Most big budget Hollywood films aim for the widest possible demographic. “The Hunger Games,” for example, can appeal to people on the left. It’s the dramatization of a revolution of the poor against the rich. But it can also appeal to people on the right. Hunger Games depicts the poor as heterosexual “real Americans” while the rich, the citizens of the Panen capitol, look like decadent homosexuals. Medium budget films, on the other hand, sometimes go after a more limited audience. I doubt, for example, that David O. Russell expects conservatives to buy tickets for American Hustle. An unabashed apology for American imperialism and militarism, Lone Survivor is one of those rare films that goes after a limited demographic and goes after it hard. While I don’t agree with Amy Nicholson that it’s necessarily racist (more on that later), I do think it’s “jingoistic snuff porn.” In fact, I agree with Steven Boone at Roger Ebert’s website that Lone Survivor is a lot like another classic of Hollywood “snuff porn,” one that not only became a hit in “Red America,” but a political dividing line, Mel Gibson’s The Passion of the Christ.

Lone Survivor is The Passion of the Navy Seals, a drama about 3 men who died for the sins of liberal America, and one who rose from the dead. Indeed, while the real Marcus Luttrell was gravely wounded during Operation Red Wings and spent five hellish days waiting to be rescued, he was never in any fear for his life. Lone Survivor, on the other hand, begins with a dead man, the fictionalized Marcus Luttrell lying on a cot inside a medical tent, dead. He’s flat lined. As his doctors frantically try to resuscitate him, we flash back 3 days to Bagram Air Force Base (no mention of the fact that it was used for torture). There we find ourselves among a likeable group of fratboys. Matthew Axelson chats with his wife online. He wants to buy her an Arabian horse but doesn’t think he will have the money. Luttrell actually wears a fraternity shirt. A younger Navy Seal, played by Alexander Ludwig, is put through a hazing ritual.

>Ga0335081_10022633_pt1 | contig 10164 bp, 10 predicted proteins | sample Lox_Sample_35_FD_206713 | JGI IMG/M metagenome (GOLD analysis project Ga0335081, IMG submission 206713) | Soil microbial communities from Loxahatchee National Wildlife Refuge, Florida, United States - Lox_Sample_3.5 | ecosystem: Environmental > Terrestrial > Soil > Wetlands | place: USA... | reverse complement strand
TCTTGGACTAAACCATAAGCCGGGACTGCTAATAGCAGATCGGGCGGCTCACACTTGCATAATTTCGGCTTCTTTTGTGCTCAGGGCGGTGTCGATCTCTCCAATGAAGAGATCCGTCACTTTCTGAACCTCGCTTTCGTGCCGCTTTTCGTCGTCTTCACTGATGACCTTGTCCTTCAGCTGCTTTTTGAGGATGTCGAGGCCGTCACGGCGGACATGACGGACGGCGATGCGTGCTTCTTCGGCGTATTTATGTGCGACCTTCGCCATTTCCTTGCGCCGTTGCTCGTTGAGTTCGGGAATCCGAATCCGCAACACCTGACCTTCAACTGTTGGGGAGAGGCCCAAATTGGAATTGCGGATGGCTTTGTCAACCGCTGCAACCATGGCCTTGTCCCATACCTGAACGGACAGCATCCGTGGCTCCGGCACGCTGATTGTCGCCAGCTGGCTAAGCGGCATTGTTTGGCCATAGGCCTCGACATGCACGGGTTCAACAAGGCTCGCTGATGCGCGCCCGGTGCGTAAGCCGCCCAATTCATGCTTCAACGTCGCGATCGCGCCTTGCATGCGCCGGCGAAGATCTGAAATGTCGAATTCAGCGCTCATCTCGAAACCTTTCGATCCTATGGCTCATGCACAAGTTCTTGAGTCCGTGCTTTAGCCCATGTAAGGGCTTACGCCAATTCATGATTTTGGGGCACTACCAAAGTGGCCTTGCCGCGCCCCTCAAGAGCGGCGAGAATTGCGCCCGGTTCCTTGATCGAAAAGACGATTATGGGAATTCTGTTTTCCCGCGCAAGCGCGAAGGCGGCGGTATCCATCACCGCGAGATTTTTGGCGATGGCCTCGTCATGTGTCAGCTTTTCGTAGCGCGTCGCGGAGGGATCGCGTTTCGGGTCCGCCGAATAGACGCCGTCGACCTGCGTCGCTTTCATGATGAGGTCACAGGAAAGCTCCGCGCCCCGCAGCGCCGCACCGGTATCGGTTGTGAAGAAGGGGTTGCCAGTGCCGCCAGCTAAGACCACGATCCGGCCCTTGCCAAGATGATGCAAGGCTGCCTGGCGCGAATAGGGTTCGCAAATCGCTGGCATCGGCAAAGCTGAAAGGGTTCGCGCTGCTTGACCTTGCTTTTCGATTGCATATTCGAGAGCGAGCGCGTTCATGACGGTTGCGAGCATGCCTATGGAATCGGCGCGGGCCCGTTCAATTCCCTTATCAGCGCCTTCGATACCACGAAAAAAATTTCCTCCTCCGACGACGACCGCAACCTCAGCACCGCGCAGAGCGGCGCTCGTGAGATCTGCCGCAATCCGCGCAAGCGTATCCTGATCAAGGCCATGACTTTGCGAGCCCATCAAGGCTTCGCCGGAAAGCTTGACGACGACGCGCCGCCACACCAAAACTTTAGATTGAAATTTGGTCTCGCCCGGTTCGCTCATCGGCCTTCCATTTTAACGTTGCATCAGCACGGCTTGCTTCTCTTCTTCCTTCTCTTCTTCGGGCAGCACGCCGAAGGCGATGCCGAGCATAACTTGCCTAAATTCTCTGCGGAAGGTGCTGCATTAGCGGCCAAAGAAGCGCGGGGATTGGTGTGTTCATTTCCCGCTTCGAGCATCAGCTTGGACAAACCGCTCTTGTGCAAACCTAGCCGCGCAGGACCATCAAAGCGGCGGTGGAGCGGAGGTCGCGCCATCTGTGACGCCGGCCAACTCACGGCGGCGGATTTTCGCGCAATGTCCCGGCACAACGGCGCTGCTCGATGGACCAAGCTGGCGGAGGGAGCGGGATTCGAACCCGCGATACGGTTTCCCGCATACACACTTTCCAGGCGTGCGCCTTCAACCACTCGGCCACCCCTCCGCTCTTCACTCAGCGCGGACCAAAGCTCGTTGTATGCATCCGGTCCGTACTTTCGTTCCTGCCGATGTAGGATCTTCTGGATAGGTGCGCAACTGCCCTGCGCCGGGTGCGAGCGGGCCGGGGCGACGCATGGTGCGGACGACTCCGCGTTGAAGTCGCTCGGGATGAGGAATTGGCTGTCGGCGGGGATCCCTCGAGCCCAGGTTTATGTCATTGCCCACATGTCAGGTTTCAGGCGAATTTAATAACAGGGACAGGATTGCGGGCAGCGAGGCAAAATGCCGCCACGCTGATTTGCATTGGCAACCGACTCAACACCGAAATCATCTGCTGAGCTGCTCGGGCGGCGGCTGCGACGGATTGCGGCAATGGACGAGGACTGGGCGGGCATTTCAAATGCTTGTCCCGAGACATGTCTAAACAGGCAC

A few hours after being lowered from a helicopter near Ahmed Shah’s compound, the four Seals are put to a test. Some local goat herds discover their position. There’s a good chance they’re loyal to Shah. Murphy, Dietz, Axelson, and Luttrell have two options. They can kill the goat herds, thus violating the “rules of engagement,” and, quite possibly, go to jail as war criminals. Or they can let the goatherds go, call off the mission, and try to escape a best they can. They decide on the latter. The main criticism that Michael P. Murphy’s father had of the book Lone Survivor, interestingly enough, is that his son would have never even allowed a debate on killing civilians, let alone a vote. He would have followed the rules of engagement to a fault.